Traditional, mechanical hard disk drives (HDDs) are a long way from being obsolete. However, sales of chip-based solid state drives (SSDs) are constantly increasing and are widely considered to be the future of data storage.
Experts from Gartner are expecting that total revenue from SSDs will exceed those from HDDs for the first time in history this year. Although not all experts in the market agree with that forecast, they do agree on the prediction that SSDs will continue their positive momentum in the market. Some journalists state that the battle between the HDD and the SSD is therefore already over, with SSDs having won the fight due to the increase in data transfer speeds.
It’s worth bearing in mind that just using NAND flash SSDs (or other chips based on more advanced non-volatile storage technology) is not enough to boost your storage system or server. Performance and input/output (I/O) gains can only be achieved when more advanced interface protocols are used in conjunction with the storage media itself. That’s where Non-Volatile Memory express (NVMe) comes into play. But before we look at what NVMe offers, let’s step back and take a look at where it all began.
The origins of data storage
When SSDs were first introduced, they were used mainly just in laptops and simple desktop computers, but now more manufacturers are also using them in high-end server storage systems. This is because the price of SSD storage has fallen dramatically in the last few years, closing the traditionally large price gap between it and its HDD counterpart.
Until SSD technology emerged on the market, the concept of reading and writing data on a traditional HDD was based on the idea that (simply put) every block of data should be found, addressed and then saved or copied successively.
As traditional HDDs have a read/write head built into the device, the data is found on the disk, the head is physically moved to the correct position on the drive and the data is then read/written using a certain protocol especially developed for this task. This method is functional, but is quickly becoming inefficient compared with more modern technologies.
Eliminating the bottlenecks
With the (parallel) ATA interface and IDE bus, it was possible to transfer the data in 16-bit packs. However, those 16 parallel data lanes of ATA posed problems transferring the data, most notably asynchrony of the lanes and undesirable mutual interferences between them. As a result, ‘Serial ATA’ (SATA) was since invented as its successor. With SATA, only one data lane is used for transferring the data bit-by-bit (for example, back and from the disk with one command).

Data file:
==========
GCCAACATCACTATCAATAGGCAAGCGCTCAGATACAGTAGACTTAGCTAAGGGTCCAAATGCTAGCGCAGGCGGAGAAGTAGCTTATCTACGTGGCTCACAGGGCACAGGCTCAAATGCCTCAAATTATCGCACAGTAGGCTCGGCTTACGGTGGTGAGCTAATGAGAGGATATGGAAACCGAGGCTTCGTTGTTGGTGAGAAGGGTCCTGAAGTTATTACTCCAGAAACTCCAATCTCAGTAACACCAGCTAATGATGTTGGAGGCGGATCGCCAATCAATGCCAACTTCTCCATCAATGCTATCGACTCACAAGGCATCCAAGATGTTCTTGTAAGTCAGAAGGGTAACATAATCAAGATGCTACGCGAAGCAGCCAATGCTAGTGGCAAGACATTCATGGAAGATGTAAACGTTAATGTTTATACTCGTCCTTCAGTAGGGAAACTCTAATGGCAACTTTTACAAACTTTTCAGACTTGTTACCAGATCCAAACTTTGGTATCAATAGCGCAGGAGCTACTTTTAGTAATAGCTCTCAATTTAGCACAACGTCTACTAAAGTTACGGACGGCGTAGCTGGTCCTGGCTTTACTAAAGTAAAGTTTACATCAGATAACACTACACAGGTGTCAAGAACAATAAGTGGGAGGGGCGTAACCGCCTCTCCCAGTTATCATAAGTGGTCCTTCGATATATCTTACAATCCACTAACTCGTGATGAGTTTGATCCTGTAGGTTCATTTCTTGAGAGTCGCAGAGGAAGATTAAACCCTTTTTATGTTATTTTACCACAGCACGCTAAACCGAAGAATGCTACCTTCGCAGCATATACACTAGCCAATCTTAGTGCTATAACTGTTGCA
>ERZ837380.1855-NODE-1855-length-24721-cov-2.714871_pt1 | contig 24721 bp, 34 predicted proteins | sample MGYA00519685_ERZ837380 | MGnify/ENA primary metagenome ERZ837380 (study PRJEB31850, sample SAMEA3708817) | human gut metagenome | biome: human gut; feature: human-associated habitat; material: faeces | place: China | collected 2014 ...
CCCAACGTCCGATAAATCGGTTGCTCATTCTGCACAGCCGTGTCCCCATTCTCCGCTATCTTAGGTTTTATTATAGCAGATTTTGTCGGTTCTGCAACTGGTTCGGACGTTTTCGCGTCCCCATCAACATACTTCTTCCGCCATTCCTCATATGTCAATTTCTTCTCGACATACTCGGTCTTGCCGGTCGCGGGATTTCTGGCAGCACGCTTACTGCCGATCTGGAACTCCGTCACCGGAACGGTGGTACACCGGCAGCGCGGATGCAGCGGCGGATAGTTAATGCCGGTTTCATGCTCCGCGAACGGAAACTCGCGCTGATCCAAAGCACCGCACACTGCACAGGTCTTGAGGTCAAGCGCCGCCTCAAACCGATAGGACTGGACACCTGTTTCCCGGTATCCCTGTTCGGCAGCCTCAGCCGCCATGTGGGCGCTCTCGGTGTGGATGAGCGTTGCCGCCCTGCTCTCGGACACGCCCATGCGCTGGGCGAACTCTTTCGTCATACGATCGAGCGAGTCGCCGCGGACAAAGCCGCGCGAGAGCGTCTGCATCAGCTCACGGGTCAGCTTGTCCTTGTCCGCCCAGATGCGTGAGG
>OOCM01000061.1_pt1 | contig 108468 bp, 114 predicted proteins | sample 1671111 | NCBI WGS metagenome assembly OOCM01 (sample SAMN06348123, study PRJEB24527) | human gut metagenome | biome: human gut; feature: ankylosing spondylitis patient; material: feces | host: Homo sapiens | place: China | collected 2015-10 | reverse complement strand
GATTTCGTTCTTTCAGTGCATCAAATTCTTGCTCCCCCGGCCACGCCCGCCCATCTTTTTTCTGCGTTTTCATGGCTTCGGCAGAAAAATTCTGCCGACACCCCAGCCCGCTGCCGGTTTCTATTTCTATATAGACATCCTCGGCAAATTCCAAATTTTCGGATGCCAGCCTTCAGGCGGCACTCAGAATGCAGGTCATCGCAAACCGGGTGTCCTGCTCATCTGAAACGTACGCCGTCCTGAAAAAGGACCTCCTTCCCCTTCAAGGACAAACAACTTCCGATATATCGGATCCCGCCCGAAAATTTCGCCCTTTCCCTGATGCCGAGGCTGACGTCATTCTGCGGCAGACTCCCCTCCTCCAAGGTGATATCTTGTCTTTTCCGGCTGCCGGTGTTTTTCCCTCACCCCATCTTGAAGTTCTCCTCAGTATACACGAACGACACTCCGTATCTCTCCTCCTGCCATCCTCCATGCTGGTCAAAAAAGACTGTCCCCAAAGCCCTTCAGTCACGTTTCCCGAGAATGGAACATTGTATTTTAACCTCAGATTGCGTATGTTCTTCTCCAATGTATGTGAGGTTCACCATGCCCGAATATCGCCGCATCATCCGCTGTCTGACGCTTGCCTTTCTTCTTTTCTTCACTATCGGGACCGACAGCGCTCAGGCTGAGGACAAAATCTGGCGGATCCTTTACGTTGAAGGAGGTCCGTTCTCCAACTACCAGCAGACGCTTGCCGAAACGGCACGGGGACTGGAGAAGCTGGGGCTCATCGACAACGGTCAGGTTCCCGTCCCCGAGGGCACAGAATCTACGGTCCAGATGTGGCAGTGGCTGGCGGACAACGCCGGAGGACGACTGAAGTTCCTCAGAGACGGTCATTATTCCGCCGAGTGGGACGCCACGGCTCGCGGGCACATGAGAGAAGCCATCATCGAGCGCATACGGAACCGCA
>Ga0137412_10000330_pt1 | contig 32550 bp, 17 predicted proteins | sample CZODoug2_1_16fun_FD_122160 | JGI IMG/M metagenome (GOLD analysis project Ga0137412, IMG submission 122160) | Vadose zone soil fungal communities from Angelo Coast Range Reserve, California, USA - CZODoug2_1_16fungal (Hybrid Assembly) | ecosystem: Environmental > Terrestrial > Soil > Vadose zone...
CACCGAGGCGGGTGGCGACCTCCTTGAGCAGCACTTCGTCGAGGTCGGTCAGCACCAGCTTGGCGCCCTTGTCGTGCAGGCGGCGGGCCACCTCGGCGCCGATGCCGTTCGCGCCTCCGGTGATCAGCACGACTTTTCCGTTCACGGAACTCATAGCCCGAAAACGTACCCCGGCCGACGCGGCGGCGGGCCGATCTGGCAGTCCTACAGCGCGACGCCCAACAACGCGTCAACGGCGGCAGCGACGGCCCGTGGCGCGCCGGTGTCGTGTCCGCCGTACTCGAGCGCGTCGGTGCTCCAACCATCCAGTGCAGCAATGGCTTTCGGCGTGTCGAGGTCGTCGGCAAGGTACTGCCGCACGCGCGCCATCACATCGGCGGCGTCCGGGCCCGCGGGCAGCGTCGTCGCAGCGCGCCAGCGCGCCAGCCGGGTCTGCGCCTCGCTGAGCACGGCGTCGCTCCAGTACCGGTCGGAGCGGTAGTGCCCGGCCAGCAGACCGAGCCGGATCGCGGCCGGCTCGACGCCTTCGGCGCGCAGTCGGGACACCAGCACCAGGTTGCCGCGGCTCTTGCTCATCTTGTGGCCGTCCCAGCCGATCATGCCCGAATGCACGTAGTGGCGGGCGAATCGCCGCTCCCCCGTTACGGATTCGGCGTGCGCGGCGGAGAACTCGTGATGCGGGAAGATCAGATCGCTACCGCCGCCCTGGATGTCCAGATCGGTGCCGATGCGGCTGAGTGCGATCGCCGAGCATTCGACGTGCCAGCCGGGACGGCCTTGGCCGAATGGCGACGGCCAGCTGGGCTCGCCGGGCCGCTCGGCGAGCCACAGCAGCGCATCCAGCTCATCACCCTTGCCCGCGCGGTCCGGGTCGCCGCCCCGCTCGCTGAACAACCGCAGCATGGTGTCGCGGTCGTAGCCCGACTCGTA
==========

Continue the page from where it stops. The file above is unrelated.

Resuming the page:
With modern CPUs and RAM getting faster, the data transfer rates over these old bus interfaces and standards is one of the main bottlenecks of HDD storage technology. There is an increasing need in today’s IT world for the use of software which is able to almost instantly access, calculate or store vast quantities of data at once (e.g. ‘big data’), therefore input/output (I/O) speeds are becoming even more important.
While the idea of transmission protocols such as SATA (based on the ATA command set) and SAS (based on SCSI) worked fine for more than 15 years, this technology is quickly becoming obsolete. This is because it is now possible (and makes more sense) that the logic behind an operating system can view all content saved on a single chip or several chips on a SSD at once.
Additionally, while it was only possible to process one command in a queue with SATA, the new NVMe protocol standard makes it possible for 65,000 commands to be handled simultaneously. These command queue depths drastically outperform SAS (254) and SATA (32), making NVMe the obvious choice for speed.
Increased bandwidth and performance
NVMe is a standard that is connected with the peripheral component interconnect express (PCIe) bus. The main benefit of this standard is that is achieves much greater bandwidth than SATA and SAS. While SATA III provides a total throughput of 6Gbps/600Mbps and SAS offers 12Gbps/8Gbps, NVMe offers a data transfer performance of around 1Gbps per lane – that is 16Gbps in a 16 lane configuration.
With this increase in I/O performance and throughput it is obvious that storage systems equipped with NVMe should be less likely to experience overloads and performance degradation due to too many I/O requests.
This is one of the reasons why PCIe SSD cards with the NVMe protocol are doing well in the market right now. Developed especially for ‘all flash’ storage systems; many of which are built into storage or server systems and store or access data and information faster than ever before.
On the other side of the coin, producers of SATA and SAS based SSD storage cards are still fighting a hard battle with their new opponent and are far from giving up yet. Many SSDs are being bought on the market based on these old standard concepts, however NVMe will most likely triumph in the long run.
Have you already made the move to NVMe or do you still use SATA/SAS-based SSDs? If it’s the latter, what’s holding you back? Let us know by tweeting @KrollOntrackUK.